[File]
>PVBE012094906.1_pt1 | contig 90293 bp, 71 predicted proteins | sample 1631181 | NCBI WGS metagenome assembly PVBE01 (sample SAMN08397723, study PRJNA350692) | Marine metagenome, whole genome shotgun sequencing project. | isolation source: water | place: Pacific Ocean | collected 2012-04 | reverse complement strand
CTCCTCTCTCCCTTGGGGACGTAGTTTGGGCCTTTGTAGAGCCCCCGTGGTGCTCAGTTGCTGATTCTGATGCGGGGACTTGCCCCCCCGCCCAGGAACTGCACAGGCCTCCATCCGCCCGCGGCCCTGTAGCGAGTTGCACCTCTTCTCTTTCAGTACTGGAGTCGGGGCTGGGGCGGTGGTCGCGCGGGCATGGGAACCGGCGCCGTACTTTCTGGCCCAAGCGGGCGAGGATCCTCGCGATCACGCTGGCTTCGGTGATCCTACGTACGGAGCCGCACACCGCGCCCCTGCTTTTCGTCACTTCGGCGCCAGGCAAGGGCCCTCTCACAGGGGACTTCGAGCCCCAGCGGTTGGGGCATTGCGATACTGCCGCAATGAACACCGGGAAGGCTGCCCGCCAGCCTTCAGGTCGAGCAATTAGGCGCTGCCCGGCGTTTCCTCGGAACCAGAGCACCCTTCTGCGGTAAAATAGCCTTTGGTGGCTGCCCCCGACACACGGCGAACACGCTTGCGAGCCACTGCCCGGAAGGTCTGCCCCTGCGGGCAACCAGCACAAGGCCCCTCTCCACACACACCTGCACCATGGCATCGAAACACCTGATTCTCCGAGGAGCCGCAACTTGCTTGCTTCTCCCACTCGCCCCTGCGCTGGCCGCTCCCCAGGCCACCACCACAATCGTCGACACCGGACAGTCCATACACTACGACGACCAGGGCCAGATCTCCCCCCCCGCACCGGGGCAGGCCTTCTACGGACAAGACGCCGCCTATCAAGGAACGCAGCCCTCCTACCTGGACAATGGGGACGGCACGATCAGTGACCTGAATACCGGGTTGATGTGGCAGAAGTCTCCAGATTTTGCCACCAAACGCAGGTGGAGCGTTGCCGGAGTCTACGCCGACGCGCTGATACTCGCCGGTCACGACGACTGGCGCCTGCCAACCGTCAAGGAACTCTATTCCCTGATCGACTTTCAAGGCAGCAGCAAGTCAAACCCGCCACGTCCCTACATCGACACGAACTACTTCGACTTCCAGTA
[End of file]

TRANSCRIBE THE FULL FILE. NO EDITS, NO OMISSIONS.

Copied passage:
>PVBE012094906.1_pt1 | contig 90293 bp, 71 predicted proteins | sample 1631181 | NCBI WGS metagenome assembly PVBE01 (sample SAMN08397723, study PRJNA350692) | Marine metagenome, whole genome shotgun sequencing project. | isolation source: water | place: Pacific Ocean | collected 2012-04 | reverse complement strand
CTCCTCTCTCCCTTGGGGACGTAGTTTGGGCCTTTGTAGAGCCCCCGTGGTGCTCAGTTGCTGATTCTGATGCGGGGACTTGCCCCCCCGCCCAGGAACTGCACAGGCCTCCATCCGCCCGCGGCCCTGTAGCGAGTTGCACCTCTTCTCTTTCAGTACTGGAGTCGGGGCTGGGGCGGTGGTCGCGCGGGCATGGGAACCGGCGCCGTACTTTCTGGCCCAAGCGGGCGAGGATCCTCGCGATCACGCTGGCTTCGGTGATCCTACGTACGGAGCCGCACACCGCGCCCCTGCTTTTCGTCACTTCGGCGCCAGGCAAGGGCCCTCTCACAGGGGACTTCGAGCCCCAGCGGTTGGGGCATTGCGATACTGCCGCAATGAACACCGGGAAGGCTGCCCGCCAGCCTTCAGGTCGAGCAATTAGGCGCTGCCCGGCGTTTCCTCGGAACCAGAGCACCCTTCTGCGGTAAAATAGCCTTTGGTGGCTGCCCCCGACACACGGCGAACACGCTTGCGAGCCACTGCCCGGAAGGTCTGCCCCTGCGGGCAACCAGCACAAGGCCCCTCTCCACACACACCTGCACCATGGCATCGAAACACCTGATTCTCCGAGGAGCCGCAACTTGCTTGCTTCTCCCACTCGCCCCTGCGCTGGCCGCTCCCCAGGCCACCACCACAATCGTCGACACCGGACAGTCCATACACTACGACGACCAGGGCCAGATCTCCCCCCCCGCACCGGGGCAGGCCTTCTACGGACAAGACGCCGCCTATCAAGGAACGCAGCCCTCCTACCTGGACAATGGGGACGGCACGATCAGTGACCTGAATACCGGGTTGATGTGGCAGAAGTCTCCAGATTTTGCCACCAAACGCAGGTGGAGCGTTGCCGGAGTCTACGCCGACGCGCTGATACTCGCCGGTCACGACGACTGGCGCCTGCCAACCGTCAAGGAACTCTATTCCCTGATCGACTTTCAAGGCAGCAGCAAGTCAAACCCGCCACGTCCCTACATCGACACGAACTACTTCGACTTCCAGTA